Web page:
31 Jul Civilian Stress Linked To Problem Drinking In Military
Medical Research: What are the main findings of the study?
Dr. Cerdá: We evaluated 1,095 Ohio National Guard soldiers, who had primarily served in Iraq and Afghanistan between 2008 and 2009 to determine the effect of civilian stressors and deployment-related traumatic events and stressors on post-deployment alcohol use disorder.
Participants were interviewed three times over 3 years about alcohol use disorder, exposure to deployment-related traumatic events like land mines, vehicle crashes, taking enemy fire, and witnessing casualties, and about experiences of civilian life setbacks since returning from duty, including job loss, legal problems, divorce, and serious financial and legal problems.
We found that having at least one civilian stressor or a reported incident of sexual harassment during deployment raised the odds of alcohol use disorders. In contrast, combat-related traumatic events were only marginally associated with alcohol problems.
Medical Research: Were any of the findings unexpected?
Dr. Cerdá: We found that the effect of the stressors was restricted to cases of new-onset alcohol use disorders, and wasn’t seen among those with a history of problem drinking.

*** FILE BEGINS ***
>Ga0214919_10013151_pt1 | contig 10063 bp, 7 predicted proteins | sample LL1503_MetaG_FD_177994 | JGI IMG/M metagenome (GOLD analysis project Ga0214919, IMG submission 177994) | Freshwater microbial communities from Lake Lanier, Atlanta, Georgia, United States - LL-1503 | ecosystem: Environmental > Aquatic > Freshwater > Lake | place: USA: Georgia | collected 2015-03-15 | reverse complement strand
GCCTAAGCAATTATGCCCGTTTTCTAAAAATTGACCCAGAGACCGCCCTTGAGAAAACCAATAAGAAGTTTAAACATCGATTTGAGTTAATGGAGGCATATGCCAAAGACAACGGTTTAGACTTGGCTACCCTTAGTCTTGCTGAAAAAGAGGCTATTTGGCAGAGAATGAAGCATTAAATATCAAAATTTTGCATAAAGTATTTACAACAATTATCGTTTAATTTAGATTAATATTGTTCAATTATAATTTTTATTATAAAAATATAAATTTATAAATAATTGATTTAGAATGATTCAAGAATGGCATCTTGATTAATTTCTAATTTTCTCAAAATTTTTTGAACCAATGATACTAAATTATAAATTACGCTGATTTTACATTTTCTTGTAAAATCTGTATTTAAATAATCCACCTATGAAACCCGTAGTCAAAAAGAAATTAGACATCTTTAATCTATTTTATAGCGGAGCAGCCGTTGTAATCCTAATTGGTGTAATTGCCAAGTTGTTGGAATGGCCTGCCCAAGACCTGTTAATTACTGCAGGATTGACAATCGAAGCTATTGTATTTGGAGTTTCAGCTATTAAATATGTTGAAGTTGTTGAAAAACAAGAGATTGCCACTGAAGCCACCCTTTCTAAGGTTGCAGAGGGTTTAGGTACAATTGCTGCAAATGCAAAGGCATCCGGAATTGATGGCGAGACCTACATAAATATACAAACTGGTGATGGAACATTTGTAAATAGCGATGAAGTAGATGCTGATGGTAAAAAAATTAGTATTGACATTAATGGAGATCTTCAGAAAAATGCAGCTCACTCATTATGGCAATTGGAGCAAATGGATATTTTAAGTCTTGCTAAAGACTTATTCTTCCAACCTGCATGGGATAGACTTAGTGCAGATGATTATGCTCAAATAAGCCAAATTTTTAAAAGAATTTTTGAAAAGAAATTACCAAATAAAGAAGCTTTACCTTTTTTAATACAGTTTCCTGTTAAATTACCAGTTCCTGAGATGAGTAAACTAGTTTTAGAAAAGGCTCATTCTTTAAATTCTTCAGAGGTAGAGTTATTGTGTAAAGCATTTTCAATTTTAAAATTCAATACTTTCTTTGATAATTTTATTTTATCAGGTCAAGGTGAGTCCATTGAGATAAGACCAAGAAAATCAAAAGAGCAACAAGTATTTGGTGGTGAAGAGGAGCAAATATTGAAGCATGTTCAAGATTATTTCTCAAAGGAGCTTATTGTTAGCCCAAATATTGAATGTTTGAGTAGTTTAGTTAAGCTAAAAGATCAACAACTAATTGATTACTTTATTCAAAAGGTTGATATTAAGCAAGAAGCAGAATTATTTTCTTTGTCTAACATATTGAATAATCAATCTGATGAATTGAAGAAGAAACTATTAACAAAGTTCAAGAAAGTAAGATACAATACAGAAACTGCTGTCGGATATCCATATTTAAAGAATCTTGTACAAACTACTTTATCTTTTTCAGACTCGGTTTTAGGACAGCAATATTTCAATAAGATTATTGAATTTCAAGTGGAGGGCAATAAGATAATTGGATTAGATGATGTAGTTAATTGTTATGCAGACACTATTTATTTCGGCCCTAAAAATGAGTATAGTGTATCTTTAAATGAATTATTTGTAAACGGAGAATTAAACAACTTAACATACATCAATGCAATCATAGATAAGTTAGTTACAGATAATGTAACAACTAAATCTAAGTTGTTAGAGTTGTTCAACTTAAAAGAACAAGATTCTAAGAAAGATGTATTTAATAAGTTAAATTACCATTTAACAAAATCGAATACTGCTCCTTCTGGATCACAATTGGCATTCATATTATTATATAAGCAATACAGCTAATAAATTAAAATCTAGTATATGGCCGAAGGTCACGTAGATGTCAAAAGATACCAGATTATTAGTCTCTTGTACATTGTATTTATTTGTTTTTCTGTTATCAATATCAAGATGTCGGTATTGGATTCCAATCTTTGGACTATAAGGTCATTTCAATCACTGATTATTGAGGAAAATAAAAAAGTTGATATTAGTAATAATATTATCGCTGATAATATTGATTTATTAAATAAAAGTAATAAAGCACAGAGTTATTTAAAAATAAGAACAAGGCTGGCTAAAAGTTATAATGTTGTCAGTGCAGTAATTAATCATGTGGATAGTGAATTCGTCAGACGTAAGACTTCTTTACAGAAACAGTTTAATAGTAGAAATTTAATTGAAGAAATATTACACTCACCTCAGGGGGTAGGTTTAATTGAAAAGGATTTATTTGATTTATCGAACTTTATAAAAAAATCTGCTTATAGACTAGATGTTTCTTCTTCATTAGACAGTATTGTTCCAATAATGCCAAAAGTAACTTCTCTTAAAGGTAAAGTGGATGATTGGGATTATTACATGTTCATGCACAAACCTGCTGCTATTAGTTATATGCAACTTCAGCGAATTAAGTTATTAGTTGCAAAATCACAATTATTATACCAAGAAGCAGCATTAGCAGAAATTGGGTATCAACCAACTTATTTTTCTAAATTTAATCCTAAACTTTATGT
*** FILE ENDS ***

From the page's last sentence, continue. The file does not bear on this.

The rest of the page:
Medical Research: What should clinicians and patients take away from your report?
Dr. Cerdá: To prevent new cases of alcohol use disorders among returning military personnel, concerted efforts need to be made to address daily civilian difficulties associated with reintegration into civilian life.
When soldiers who have been recently deployed come into the clinic, it is important to ask about experiences of current daily stressors since they have returned home, such as lack of health insurance and problems with their families. These kinds of daily life difficulties experienced after deployment can have a long-term impact on mental health issues such as alcohol use disorder.
Clinicians tend to be very focused on the traumatic aspects of combat and while these are important, daily stressors may even be more important for alcohol disorders.
Medical Research: What recommendations do you have for future research as a result of this study?
Dr. Cerdá: We examined the impact of daily civilian stressors on alcohol use problems among National Guard soldiers. Future studies should examine whether the same findings are observed in the active component of the military. There is also a serious need for studies that evaluate the effectiveness of targeted interventions to help soldiers handle stressful life events without experiencing substance use problems or other types of mental illness.